Strategies, Sample Questions, and Random Ramblings.
July 19, 2015
These problems are often referred to as combined work or even simultaneous work problems. In reality they are combined rate problems, but worth their individual attention.
The rate equation is the exact same here, but typically, instead of distance we are computing some output. This means:
GMAT work problems are just like a rate problem in which you add the rates for a combined rate. Thus, the sum of two rates will give you the combined output. Or:
These problems will typically entail widgets produced, fences painted, jobs done, etc. An example would be if Jon paints a fence in 6 hours and and Joe paints a fence in 12 hours, how long will it take them to paint a fence if they work together?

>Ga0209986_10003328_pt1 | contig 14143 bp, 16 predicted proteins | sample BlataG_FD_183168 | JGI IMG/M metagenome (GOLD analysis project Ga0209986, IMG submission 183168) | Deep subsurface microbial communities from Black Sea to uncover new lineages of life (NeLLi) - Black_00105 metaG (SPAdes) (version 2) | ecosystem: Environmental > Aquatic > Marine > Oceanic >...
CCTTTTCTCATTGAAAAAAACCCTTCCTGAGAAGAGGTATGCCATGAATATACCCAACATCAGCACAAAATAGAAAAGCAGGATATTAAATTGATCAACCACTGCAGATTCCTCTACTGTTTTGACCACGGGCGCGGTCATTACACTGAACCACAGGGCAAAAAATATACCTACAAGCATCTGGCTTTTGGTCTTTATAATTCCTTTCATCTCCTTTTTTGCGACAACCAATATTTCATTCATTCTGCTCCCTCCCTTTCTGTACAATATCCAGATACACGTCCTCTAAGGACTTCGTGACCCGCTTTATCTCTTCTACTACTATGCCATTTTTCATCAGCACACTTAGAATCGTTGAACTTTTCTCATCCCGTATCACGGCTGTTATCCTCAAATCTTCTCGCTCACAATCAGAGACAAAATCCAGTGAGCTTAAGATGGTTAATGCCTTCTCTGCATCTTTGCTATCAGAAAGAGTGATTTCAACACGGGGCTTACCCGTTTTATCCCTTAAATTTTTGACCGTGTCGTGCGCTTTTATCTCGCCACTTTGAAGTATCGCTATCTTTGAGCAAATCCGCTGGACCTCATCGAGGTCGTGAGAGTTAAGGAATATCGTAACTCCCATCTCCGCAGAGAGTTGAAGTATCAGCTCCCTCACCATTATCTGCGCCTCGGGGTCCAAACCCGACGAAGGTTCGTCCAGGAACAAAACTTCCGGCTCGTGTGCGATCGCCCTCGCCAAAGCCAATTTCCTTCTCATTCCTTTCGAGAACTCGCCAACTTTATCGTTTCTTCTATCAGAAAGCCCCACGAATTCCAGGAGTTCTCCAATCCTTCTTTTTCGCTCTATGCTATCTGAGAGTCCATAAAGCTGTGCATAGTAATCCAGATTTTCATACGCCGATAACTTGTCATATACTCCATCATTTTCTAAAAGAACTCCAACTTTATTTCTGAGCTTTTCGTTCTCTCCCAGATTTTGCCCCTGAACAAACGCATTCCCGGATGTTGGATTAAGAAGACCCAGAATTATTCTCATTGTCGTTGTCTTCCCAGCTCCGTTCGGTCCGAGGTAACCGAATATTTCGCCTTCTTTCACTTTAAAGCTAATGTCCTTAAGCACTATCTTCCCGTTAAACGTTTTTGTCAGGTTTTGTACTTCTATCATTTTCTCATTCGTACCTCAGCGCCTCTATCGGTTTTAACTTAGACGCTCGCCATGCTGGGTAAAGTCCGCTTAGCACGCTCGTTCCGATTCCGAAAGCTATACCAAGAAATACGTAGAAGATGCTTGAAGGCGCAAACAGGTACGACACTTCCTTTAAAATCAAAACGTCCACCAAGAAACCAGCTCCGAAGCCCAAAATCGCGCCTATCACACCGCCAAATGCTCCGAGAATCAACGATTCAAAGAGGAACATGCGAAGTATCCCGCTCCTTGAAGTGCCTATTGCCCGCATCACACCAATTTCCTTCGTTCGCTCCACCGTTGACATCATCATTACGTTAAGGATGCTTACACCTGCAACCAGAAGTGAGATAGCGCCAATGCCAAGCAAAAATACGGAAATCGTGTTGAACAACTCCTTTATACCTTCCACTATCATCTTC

We can then just get a common denominator and add the fractions:
Thus, our answer is simply 4 hours.
This formula will also work if you have more than two machines or people or whatever doing work. The new formula simply becomes:
Sometimes the equations will not work quite so perfectly and you may get a more complicated fraction. Take an example, where Sally can paint a house in 3 hours and John can paint a fence in 4 hours, how long will it take them to paint 1 fence working together? The calculations are the same as what we have done:
What do we do now? Instead of having a clean fraction with 1 job per unit of time we have multiple jobs. All you have to do is take the reciprocal and you will have your answer. Thus, 1 job will be finished in 12/7 hours.
Greg R., client, New York City
Emil C., client, Singapore
Chris S, client, New York City